Now our friend the doctor had a large family of boys of his own; and when he went home to dinner he found that one of them had fallen and skinned his knees, that another had cut his thumb with a knife, while a third had managed to get his face scratched by a fall in the gravelled yards of the Academy. So, when the doctor told them that he had been sent for in a hurry to see a little boy who had a little knock on the head, they all laughed, and felt glad that they were not like that poor boy; and so I hope will all the boys who read this story, for, remember, God wishes us just as much to be brave and hardy as to be truthful and kind ; and fathers and

. mothers who teach their children to whine and complain about trifles, do them almost as much harm as if they did not punish them for lying or bad temper.

But the doctor could not persuade Mr Sillison that his son was well enough to go back to school for some days. And when Horace called, Willy was at that moment lying on the hearthrug in the back parlour, spending his time in playing with marbles and eating sweets; though, to listen to his nurse's account, you would have believed that he was lying in bed in a most dangerous condition.

Old Maggie little thought what would be the result of her foolish affection, or she would have been sorry; for she was a good, kind body at heart, though rough outside to every one except her darling Willy.

But Horace did not know all this, and ran home in a terrible state of mind. He was just in time for dinner, and, indeed, had to sit down without washing his hands, which, on other days, Mr Dunning would have observed and rebuked him for. But Mr Dunning that day had something else to think of.

Horace looked round the table for Rawlett, but his place was empty. Then he suddenly noticed, from the unusual silence and restraint, that something was wrong, and a suspicion came into his mind, which was confirmed by Charley Miller, who presently whispered to him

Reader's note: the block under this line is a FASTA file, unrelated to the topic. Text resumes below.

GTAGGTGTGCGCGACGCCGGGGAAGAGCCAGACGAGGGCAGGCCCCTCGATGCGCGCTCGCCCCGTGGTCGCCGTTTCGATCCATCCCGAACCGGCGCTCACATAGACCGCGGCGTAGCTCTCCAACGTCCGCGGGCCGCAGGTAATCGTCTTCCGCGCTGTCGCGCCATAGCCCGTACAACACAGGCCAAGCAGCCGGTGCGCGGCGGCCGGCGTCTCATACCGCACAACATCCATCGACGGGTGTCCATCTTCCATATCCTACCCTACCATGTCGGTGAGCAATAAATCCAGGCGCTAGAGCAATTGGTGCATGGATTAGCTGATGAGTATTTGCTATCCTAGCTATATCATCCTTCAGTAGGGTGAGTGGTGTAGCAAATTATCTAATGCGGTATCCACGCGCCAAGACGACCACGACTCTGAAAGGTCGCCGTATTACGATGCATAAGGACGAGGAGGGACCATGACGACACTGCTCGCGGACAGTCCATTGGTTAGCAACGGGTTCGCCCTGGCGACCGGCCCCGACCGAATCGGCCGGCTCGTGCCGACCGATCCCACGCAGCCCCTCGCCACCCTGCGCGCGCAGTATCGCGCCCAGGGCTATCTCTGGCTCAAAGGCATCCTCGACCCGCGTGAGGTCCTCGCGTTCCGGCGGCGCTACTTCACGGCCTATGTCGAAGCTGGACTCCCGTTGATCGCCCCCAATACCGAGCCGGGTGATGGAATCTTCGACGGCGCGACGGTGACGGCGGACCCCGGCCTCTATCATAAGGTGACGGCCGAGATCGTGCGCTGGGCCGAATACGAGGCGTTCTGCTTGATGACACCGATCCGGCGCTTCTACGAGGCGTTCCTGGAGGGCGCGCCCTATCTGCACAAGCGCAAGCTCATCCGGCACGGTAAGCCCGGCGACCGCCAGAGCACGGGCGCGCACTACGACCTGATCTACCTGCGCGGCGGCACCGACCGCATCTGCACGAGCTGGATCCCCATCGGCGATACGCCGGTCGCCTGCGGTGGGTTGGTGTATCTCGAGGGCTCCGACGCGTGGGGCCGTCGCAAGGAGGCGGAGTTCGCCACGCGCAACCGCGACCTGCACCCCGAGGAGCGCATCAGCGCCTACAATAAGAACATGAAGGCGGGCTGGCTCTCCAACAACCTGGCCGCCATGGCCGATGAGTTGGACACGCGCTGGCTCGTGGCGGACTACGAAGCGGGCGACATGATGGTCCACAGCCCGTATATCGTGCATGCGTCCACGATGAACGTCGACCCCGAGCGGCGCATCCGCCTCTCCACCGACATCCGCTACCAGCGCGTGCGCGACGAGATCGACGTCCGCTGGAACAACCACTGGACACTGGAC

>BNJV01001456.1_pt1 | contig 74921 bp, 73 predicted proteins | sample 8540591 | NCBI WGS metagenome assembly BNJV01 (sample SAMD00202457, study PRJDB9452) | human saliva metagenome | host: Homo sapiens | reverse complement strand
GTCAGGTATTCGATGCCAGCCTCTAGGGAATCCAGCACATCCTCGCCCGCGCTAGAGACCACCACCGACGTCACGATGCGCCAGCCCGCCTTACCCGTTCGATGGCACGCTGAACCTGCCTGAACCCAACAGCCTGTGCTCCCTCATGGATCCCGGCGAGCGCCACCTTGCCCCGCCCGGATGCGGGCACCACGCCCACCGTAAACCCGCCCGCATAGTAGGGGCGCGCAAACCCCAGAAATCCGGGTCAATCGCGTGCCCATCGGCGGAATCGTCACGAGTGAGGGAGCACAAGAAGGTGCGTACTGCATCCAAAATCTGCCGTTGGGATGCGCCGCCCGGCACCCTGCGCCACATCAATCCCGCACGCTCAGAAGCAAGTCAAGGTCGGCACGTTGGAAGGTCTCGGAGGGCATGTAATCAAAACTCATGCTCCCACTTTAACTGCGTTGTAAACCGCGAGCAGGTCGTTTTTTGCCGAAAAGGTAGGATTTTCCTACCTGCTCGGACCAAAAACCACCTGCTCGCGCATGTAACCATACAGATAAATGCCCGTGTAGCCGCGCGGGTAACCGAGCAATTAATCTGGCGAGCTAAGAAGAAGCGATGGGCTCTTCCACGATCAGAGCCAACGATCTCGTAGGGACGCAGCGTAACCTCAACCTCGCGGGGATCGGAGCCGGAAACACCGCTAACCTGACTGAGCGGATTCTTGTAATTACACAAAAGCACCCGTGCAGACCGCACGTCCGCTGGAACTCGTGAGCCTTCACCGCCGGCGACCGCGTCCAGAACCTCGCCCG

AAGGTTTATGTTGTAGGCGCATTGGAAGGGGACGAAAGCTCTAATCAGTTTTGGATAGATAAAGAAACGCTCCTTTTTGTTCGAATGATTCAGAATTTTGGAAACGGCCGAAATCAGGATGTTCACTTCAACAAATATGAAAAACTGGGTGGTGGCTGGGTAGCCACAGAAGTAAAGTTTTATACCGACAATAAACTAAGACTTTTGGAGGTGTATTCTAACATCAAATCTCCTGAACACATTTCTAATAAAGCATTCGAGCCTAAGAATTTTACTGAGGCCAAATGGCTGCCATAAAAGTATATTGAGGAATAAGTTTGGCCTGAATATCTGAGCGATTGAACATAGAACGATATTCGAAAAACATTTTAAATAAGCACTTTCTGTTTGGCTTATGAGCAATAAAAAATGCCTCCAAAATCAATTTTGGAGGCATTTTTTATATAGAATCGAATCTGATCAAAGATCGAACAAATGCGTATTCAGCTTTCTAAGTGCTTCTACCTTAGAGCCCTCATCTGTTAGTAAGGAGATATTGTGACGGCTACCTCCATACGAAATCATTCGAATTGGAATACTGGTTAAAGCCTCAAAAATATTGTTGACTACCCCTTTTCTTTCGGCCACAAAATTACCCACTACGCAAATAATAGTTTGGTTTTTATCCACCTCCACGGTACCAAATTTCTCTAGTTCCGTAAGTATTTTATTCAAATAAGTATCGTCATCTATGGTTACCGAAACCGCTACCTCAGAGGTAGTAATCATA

• Rawlett has got into a dreadful row.'

What the row was, Horace guessed. And soon he could have no doubt, for when the boys rose to leave the table, Mr Dunning stopped them, saying

'I want to tell you about something which has given me very great pain. I caught Rawlett to-day stealing in the cupboard ; and as I am afraid that this is not the first time he has done so, he is to leave my house this evening.'

This was all Mr Dunning said ; but he said it in such a way that quite an impression was made on the boys, who



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went up-stairs talking in whispers. None of them were

. very sorry about Rawlett's going away, for he was no great favourite. Horace did not know whether to be sorry or not. A day or two ago he would have been glad if Rawlett had been sent away; but now in his trouble he felt the need even of such a counsellor. Could he see Rawlett before he left ? The other boys all were playing in the schoolroom. Rawlett was in his bedroom, the key being turned on the outside. Dunning had gone out immediately after dinner. So, as Horace was very anxious to tell him about Sillison's illness, he hastily ran up to Rawlett's room, turned the key and went in.

Well, I'm in a nice mess,' said Rawlett gloomily; 'my father will be terribly angry.'

‘Oh, but, Rawlett, you don't know what I have heard about Sillison ! We hurt his head so much that day, bumping it against the wall, that he has not been able to come to school since; and, do you know, his father is going to tell Mr Gray about it, and there will be a terrible row !'

'I should think so. Why on earth did you bump his head so hard ?'

Oh, Rawlett, it was you did it, I only held him!' 'No, it wasn't me; or, at all events, it was you put me

But any way I needn't care, for I am going home; and I don't suppose I shall be sent back to the Academy ' But Sillison is very ill. Perhaps he-'

Perhaps what?' "Perhaps he will die,' said Horace, looking quite frightened.

Die !' said Rawlett with a start. 'Oh, surely not. He can't be so bad as all that.'

“Oh, but he is very ill; and his nurse told me that we would both be hung, or something like that.'

‘Oh, stuff!' said Rawlett, feeling very uncomfortable, nevertheless,-vague visions of policemen, and a judge in

up to it.